Yet it takes financial resources to support policy implementation, necessitating creativity in crafting plans to “preserve victory.” For example, our #CivicsIsBack campaign constitutes a public-private partnership, with funds derived from Chicago-based foundations and corporations supporting our institutional partners, civic education organizations, and teacher mentors in a combination to deliver high-quality professional development opportunities and classroom resources to teachers, schools, and districts statewide.

Shifting gears, it’s quite possible that students’ advocacy efforts end in defeat in spite of them sticking to the script we’ve provided. Defeat represents a teachable moment and hopefully a chance to redouble efforts, accounting for lessons learned, in a later policy campaign.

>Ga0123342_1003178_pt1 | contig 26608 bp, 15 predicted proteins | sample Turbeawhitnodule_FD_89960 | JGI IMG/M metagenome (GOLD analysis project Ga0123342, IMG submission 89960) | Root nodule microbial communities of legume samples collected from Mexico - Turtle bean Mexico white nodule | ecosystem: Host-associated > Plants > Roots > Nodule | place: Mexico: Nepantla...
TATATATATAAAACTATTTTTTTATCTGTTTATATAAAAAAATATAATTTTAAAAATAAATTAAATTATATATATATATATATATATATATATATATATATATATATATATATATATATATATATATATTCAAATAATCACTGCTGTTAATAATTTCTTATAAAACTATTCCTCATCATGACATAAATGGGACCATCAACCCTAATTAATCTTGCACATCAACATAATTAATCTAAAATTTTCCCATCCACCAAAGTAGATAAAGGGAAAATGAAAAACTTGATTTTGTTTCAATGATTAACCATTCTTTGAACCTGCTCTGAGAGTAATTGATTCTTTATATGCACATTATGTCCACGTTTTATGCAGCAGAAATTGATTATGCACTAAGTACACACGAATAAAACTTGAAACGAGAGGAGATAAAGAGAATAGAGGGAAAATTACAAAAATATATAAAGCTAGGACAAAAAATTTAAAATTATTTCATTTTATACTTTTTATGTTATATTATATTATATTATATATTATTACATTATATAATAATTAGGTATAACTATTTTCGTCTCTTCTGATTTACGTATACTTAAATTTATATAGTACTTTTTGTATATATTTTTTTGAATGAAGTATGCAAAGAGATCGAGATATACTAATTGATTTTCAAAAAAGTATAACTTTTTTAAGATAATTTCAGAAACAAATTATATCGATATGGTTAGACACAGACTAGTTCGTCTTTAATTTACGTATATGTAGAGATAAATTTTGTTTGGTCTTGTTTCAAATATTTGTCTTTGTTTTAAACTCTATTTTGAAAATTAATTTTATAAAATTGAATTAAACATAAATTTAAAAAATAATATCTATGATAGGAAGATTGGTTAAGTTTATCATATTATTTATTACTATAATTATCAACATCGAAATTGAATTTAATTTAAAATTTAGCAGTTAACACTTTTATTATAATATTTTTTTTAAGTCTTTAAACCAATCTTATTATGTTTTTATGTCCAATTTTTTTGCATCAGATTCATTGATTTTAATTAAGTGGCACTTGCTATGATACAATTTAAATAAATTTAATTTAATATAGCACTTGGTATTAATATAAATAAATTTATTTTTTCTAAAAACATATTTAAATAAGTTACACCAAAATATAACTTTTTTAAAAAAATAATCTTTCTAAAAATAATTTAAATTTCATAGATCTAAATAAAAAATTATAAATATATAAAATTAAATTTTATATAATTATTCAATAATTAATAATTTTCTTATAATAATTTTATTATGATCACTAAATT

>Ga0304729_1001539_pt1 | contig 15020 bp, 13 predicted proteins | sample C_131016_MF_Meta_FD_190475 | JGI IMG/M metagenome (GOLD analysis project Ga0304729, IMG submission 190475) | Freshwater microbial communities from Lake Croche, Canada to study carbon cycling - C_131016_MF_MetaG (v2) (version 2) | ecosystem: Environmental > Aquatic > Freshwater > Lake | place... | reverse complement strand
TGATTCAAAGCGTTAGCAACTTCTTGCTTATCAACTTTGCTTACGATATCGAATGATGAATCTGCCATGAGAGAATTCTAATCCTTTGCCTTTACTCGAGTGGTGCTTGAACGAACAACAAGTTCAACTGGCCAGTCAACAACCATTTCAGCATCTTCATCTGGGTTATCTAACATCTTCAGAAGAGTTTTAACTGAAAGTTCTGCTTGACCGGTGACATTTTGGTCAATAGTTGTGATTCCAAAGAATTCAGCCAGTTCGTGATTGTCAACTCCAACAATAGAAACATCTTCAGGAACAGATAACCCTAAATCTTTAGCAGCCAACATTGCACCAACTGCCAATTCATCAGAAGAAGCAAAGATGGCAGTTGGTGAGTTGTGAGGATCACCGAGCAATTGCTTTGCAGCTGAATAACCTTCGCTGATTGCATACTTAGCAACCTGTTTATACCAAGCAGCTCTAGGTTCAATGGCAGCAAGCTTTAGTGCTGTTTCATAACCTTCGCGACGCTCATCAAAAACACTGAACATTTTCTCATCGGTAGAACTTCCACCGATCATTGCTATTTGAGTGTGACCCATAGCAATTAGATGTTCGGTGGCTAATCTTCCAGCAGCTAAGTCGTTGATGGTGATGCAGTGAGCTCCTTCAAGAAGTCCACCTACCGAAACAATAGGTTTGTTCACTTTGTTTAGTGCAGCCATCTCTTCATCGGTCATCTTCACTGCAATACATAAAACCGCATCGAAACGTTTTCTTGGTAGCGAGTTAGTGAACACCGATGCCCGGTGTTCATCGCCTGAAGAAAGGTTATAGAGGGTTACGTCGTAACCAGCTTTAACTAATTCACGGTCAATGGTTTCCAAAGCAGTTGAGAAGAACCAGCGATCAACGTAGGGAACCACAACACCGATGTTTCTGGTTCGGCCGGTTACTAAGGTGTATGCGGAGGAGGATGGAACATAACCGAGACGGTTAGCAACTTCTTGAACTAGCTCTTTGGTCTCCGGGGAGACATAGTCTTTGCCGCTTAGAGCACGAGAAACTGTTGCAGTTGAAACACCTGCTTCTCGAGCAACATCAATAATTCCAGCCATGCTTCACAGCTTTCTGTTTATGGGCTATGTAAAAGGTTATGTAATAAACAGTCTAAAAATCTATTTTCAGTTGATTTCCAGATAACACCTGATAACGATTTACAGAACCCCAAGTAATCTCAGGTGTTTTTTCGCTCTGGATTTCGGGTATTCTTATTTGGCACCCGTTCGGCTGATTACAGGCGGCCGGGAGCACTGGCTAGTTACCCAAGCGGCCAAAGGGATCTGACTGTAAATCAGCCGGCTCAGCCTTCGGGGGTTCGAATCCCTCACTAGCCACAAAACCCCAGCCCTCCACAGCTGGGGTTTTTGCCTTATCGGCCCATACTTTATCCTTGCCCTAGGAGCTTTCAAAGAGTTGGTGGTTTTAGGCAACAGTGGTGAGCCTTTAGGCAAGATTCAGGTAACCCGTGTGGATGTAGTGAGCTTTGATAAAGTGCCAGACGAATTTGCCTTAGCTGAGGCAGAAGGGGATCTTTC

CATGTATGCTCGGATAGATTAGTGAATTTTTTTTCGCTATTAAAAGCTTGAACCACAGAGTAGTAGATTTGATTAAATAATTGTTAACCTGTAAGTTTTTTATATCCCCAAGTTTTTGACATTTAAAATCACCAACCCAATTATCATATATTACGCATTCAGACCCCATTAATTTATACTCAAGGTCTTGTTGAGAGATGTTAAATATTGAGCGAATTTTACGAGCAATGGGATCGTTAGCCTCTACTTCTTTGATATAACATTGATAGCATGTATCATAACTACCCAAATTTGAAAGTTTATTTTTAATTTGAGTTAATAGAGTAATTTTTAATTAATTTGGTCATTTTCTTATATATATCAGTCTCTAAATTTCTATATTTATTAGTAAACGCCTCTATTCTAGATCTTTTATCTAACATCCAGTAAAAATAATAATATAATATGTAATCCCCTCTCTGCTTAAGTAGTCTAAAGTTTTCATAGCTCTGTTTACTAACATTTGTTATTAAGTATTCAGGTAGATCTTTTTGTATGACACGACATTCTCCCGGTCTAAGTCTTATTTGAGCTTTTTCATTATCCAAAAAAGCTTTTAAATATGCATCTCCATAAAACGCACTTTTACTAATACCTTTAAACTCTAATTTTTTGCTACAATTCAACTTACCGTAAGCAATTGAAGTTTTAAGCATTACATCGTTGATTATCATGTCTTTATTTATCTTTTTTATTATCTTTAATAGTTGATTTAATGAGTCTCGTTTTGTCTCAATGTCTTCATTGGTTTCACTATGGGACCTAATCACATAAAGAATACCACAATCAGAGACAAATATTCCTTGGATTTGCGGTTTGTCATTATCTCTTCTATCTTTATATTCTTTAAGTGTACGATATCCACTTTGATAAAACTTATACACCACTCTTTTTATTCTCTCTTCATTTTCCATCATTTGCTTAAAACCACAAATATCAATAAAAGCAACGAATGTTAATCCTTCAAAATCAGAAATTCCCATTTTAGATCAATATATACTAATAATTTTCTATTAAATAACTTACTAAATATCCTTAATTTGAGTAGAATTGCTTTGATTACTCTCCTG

• Are there small victories that can be extracted like raising visibility or an issue or establishing key legislative contacts?
  • What allies must be cultivated in order to build a winning coalition?
  • And how critical is timing to success?
It’s important not to allow students’ frustration to stymie future engagement. Encourage them to keep their heads held high, and remind them that politics is a “long game.”

This constitutes our final post for 2016. Thanks for reading the IllinoisCivics blog, sharing it on social media, and for the hard work you do in the trenches to ensure that #CivicsIsBack now and forever. Wishing you and yours the very best during this holiday season and we look forward to seeing you back here in January as we renew our collective commitments to students’ civic development.